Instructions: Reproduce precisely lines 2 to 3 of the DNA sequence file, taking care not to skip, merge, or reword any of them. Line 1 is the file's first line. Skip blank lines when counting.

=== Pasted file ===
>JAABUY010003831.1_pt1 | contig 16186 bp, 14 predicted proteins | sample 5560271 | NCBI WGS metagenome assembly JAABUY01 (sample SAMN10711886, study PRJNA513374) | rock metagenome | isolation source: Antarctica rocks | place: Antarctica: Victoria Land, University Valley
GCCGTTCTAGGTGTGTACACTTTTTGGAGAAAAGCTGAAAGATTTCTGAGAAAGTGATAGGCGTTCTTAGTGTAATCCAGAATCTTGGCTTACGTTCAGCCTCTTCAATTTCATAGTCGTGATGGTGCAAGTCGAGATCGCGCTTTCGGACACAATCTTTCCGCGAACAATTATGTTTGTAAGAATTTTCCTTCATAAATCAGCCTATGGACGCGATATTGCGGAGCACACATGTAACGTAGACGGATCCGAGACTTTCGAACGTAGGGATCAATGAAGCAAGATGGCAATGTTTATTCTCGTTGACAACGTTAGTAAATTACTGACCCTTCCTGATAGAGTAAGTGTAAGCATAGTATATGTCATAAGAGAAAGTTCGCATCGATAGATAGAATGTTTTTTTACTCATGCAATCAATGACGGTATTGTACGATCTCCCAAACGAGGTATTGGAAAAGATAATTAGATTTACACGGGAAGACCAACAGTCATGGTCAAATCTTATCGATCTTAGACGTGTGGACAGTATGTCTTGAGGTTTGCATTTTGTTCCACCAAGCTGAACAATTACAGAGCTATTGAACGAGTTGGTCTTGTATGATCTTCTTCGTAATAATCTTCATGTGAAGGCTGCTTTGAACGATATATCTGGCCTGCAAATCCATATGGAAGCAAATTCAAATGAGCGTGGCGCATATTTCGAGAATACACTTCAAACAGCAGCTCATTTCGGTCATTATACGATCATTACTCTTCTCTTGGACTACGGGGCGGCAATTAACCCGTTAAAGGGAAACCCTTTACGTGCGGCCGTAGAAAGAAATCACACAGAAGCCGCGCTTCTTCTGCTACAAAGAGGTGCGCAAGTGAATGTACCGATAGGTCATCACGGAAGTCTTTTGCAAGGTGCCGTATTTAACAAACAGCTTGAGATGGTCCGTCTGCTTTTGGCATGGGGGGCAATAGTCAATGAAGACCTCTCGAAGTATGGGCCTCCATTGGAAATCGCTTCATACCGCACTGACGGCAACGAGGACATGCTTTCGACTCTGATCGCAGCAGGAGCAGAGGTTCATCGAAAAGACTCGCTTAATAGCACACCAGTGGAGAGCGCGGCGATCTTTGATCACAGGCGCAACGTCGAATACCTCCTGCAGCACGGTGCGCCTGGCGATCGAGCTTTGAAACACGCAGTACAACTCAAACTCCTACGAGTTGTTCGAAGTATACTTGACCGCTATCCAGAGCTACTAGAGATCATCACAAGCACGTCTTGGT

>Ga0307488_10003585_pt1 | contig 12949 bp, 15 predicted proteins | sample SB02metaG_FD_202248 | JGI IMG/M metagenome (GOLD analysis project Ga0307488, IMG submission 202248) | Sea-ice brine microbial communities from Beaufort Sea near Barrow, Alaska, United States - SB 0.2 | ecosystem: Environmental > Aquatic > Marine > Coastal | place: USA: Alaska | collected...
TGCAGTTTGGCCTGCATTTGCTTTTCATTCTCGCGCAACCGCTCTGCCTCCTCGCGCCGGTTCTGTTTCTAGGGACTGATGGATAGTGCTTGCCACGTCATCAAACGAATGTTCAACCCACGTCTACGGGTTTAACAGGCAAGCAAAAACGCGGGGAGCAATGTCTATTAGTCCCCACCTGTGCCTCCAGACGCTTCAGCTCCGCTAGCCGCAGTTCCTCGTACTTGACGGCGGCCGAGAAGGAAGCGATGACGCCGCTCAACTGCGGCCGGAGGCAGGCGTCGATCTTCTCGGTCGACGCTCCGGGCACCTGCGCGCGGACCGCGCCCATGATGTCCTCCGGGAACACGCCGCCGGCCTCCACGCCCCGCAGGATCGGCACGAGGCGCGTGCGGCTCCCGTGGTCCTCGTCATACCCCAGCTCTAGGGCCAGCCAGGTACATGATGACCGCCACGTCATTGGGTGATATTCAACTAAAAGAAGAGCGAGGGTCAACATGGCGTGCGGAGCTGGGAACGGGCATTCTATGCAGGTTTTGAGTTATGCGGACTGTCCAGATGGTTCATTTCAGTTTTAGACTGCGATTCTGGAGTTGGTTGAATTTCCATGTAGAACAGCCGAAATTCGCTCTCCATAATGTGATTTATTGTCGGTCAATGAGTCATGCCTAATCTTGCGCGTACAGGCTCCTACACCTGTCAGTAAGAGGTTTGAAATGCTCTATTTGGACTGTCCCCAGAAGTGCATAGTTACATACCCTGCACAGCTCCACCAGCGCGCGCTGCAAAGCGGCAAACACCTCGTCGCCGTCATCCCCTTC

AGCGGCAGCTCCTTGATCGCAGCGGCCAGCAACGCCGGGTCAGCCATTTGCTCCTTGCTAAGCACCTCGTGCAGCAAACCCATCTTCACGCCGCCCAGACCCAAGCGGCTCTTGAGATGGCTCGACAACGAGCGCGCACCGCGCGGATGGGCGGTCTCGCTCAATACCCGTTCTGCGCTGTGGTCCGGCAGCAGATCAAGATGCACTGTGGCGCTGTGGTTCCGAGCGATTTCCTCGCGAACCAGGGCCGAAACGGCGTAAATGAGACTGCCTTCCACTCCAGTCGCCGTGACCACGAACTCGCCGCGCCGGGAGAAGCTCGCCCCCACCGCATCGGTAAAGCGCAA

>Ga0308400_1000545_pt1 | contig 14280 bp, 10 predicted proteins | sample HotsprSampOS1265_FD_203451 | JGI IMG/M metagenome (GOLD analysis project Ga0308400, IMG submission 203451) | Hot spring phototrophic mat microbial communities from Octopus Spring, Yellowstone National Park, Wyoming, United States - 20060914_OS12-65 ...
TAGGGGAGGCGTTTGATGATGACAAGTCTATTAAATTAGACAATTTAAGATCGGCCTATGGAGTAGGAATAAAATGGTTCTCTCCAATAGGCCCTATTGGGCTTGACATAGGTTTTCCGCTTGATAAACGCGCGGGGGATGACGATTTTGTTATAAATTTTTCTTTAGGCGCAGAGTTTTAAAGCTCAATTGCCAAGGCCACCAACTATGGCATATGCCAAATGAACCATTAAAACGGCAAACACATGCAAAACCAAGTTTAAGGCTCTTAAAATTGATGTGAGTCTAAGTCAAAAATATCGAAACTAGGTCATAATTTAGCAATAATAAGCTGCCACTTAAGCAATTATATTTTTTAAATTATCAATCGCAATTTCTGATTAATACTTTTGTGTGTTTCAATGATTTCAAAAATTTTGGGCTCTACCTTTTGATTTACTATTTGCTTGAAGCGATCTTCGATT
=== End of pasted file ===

GCCGTTCTAGGTGTGTACACTTTTTGGAGAAAAGCTGAAAGATTTCTGAGAAAGTGATAGGCGTTCTTAGTGTAATCCAGAATCTTGGCTTACGTTCAGCCTCTTCAATTTCATAGTCGTGATGGTGCAAGTCGAGATCGCGCTTTCGGACACAATCTTTCCGCGAACAATTATGTTTGTAAGAATTTTCCTTCATAAATCAGCCTATGGACGCGATATTGCGGAGCACACATGTAACGTAGACGGATCCGAGACTTTCGAACGTAGGGATCAATGAAGCAAGATGGCAATGTTTATTCTCGTTGACAACGTTAGTAAATTACTGACCCTTCCTGATAGAGTAAGTGTAAGCATAGTATATGTCATAAGAGAAAGTTCGCATCGATAGATAGAATGTTTTTTTACTCATGCAATCAATGACGGTATTGTACGATCTCCCAAACGAGGTATTGGAAAAGATAATTAGATTTACACGGGAAGACCAACAGTCATGGTCAAATCTTATCGATCTTAGACGTGTGGACAGTATGTCTTGAGGTTTGCATTTTGTTCCACCAAGCTGAACAATTACAGAGCTATTGAACGAGTTGGTCTTGTATGATCTTCTTCGTAATAATCTTCATGTGAAGGCTGCTTTGAACGATATATCTGGCCTGCAAATCCATATGGAAGCAAATTCAAATGAGCGTGGCGCATATTTCGAGAATACACTTCAAACAGCAGCTCATTTCGGTCATTATACGATCATTACTCTTCTCTTGGACTACGGGGCGGCAATTAACCCGTTAAAGGGAAACCCTTTACGTGCGGCCGTAGAAAGAAATCACACAGAAGCCGCGCTTCTTCTGCTACAAAGAGGTGCGCAAGTGAATGTACCGATAGGTCATCACGGAAGTCTTTTGCAAGGTGCCGTATTTAACAAACAGCTTGAGATGGTCCGTCTGCTTTTGGCATGGGGGGCAATAGTCAATGAAGACCTCTCGAAGTATGGGCCTCCATTGGAAATCGCTTCATACCGCACTGACGGCAACGAGGACATGCTTTCGACTCTGATCGCAGCAGGAGCAGAGGTTCATCGAAAAGACTCGCTTAATAGCACACCAGTGGAGAGCGCGGCGATCTTTGATCACAGGCGCAACGTCGAATACCTCCTGCAGCACGGTGCGCCTGGCGATCGAGCTTTGAAACACGCAGTACAACTCAAACTCCTACGAGTTGTTCGAAGTATACTTGACCGCTATCCAGAGCTACTAGAGATCATCACAAGCACGTCTTGGT

>Ga0307488_10003585_pt1 | contig 12949 bp, 15 predicted proteins | sample SB02metaG_FD_202248 | JGI IMG/M metagenome (GOLD analysis project Ga0307488, IMG submission 202248) | Sea-ice brine microbial communities from Beaufort Sea near Barrow, Alaska, United States - SB 0.2 | ecosystem: Environmental > Aquatic > Marine > Coastal | place: USA: Alaska | collected...